How to be charismatic: Marketing with charm, heart and personality

Data, facts, and logic make it easier to measure, predict and understand. It’s all about having concrete measurables. However, when it comes to marketing and creative campaigns, what you really need is something else entirely: charisma.

No one wants to think about personality and charm when trying to boost their sales or bottom line, but you absolutely should. It turns out that the same thing that determined popularity in high school is also essential to your brand’s messaging, marketing and lead-nurturing.

What is charisma in the first place, though? How do you even define “charismatic” and what role does it have in the success (or lack thereof) of your marketing? How can something so ineffable be the essential ingredient to creative campaign success?

More importantly, how do you execute that?

We’ll take a closer look at what charisma is, what being charismatic entails, why people respond to it and how anyone can use this basic knowledge to be more appealing in strategic campaigns.

What does charismatic mean?

Individuals are brands just as much as any startup, small business or enterprise. Everyone has a reputation. We’ve all got a perceived value. We deal with varying levels of popularity with friends, coworkers, even family members. Success is determined by how effectively they define, develop, and market that brand identity. However, what really sets us apart from one another is something much more difficult to measure – charisma.

What is charisma? How do you define charismatic? It’s surprisingly difficult to arrive at an “in a nutshell” answer to the question of what does charismatic mean. Authorities from The New York Times to Psychology Today have agreed that there is no universal definition, but “you know it when you see it.” Merriam-Webster gives us this definition of charismatic: “having, exhibiting, or based on charisma or; a person who possesses special traits that attract, inspire, or fascinate other people: a person possessing charisma.”

This, at least, is a starting point for exploring bigger questions, such as how to develop charisma or how to be charming – those previously mentioned charismatic personality traits that attract, inspire, or fascinate.

Charismatic personality traits

The foundation of charisma is the possession of specific personality traits and abilities. While possessing these traits and abilities does not necessarily guarantee that you will be charismatic, they are necessary to become so.

Self-Confidence. Most charismatic people have a high degree of self-confidence, according to Forbes. They like themselves, they’re comfortable in their own skin, and, what’s more, they inspire confidence from other people. They know their worth and never try to be someone other than who they are.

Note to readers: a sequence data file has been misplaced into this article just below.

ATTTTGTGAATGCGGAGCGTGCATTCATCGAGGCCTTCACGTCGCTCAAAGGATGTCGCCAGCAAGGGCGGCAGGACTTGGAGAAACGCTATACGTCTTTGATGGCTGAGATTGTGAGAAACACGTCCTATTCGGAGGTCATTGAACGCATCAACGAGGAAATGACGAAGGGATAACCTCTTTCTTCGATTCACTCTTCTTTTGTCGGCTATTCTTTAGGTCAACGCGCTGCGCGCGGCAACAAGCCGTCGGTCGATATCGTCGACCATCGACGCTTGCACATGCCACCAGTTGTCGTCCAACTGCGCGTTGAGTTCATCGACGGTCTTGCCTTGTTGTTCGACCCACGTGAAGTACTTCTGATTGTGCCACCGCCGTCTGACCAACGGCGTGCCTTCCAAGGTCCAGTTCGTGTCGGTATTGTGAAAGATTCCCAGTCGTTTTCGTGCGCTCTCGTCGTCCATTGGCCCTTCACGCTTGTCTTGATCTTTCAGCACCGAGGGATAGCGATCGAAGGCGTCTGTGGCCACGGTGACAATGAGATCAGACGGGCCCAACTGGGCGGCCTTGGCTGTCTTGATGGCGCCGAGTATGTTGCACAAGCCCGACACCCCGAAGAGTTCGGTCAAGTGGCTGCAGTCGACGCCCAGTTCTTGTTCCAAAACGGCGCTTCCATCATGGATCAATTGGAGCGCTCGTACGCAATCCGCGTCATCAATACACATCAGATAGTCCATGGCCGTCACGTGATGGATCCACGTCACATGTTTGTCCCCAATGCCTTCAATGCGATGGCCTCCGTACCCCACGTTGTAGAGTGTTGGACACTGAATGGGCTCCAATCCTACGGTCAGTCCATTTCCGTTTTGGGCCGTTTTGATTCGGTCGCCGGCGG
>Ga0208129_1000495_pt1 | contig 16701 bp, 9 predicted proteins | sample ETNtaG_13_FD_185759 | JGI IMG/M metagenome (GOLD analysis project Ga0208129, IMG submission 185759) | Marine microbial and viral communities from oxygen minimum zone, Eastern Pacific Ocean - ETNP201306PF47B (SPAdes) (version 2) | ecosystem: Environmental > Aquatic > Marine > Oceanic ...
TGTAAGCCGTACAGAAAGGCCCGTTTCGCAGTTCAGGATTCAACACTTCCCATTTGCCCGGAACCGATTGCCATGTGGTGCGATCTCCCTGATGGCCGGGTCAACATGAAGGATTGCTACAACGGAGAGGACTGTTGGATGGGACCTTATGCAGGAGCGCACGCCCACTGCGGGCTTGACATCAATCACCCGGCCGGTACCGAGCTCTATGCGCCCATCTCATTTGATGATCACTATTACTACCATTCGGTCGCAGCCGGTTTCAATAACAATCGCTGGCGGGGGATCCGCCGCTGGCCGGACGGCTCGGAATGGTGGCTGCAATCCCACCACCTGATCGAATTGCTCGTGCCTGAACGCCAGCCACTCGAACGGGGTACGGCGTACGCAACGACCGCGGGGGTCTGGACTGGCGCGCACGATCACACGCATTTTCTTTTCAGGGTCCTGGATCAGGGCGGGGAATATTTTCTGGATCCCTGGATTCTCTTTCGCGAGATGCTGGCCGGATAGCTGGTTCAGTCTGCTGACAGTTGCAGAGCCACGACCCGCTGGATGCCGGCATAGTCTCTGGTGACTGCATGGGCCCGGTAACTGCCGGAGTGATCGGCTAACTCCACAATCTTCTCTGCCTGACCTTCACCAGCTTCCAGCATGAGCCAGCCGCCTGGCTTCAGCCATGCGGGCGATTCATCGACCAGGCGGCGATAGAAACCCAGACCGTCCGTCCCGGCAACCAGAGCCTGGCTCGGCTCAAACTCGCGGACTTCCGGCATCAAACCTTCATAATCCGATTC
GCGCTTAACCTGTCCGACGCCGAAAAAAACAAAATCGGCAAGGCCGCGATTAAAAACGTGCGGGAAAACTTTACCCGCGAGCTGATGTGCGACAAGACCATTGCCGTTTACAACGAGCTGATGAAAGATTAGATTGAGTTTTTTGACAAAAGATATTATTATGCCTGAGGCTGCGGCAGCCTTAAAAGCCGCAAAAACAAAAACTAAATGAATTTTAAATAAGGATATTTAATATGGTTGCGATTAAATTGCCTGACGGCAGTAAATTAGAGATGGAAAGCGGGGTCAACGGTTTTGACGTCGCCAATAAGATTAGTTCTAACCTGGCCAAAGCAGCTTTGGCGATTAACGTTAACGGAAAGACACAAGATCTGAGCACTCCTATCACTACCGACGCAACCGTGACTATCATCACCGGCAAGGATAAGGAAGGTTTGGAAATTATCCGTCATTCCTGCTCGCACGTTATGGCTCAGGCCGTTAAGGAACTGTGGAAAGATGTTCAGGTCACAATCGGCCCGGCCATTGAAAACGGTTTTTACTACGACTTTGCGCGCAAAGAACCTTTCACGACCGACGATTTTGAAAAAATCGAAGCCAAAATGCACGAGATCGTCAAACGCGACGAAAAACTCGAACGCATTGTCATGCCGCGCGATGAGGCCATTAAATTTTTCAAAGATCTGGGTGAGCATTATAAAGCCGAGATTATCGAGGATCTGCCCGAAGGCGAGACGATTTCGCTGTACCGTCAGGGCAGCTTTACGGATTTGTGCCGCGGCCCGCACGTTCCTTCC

Look at Cardi B. has a ton of confidence. Love her or hate her or her music, she understands how to command an audience:

How does she do create “the Cardi B Effect?” As NPR pointed out:  “A branding power rooted in specific authenticity, created and permeated by…. blunt honesty, rapping, laughing, mild to moderate twerking, tongue-curling, teeth-kissing, chart-topping and regular degular Bronx girl antics.”

More importantly, she can bring a group of people together in the same physical space that would never hang out in the real world. Now that is a special gift. She speaks her beliefs, which has hold a truth to many types of people of all backgrounds.

Joy. While we might struggle to define what charisma actually means, there’s no denying that one of the most immediately noticeable traits is that spark of life these people seem to have. They are passionate, and they live their lives with joy. They’re able to persuade others to join their cause through passion.

In general, storytelling always has an arc… basically outer, personal or inner conflicts, in a characters life and the story is how clever, creative they are in closing that gap, dynamically. Did they step on people or lift people up in doing so? In the case of Audi’s campaign “promote yourself,” their TV spot portrays a woman who has ALL THREE gaps. The CEO salutes her as employee of the year, in front of everyone at the firm… (outer) She SHOULD be feeling joy… but it’s clear she is not. (inner) What is missing is doing things her own way, starting her own company (personal) It’s not handed to her, she has to go out and grab it… that’s why we like her.  The visuals bring in references of the book “The Secret” (she updates her a “Vision board” list with a NEW vision that foreshadows her inner feelings). A Jerry McGuire “lite” departure (making a scene when she quits) while showing determination, defiance, confidence… and even inspiring onlookers from in her office and out in the streets (outer: she takes actual steps to act out her dreams) becoming a visual inspiration to everyone watching her.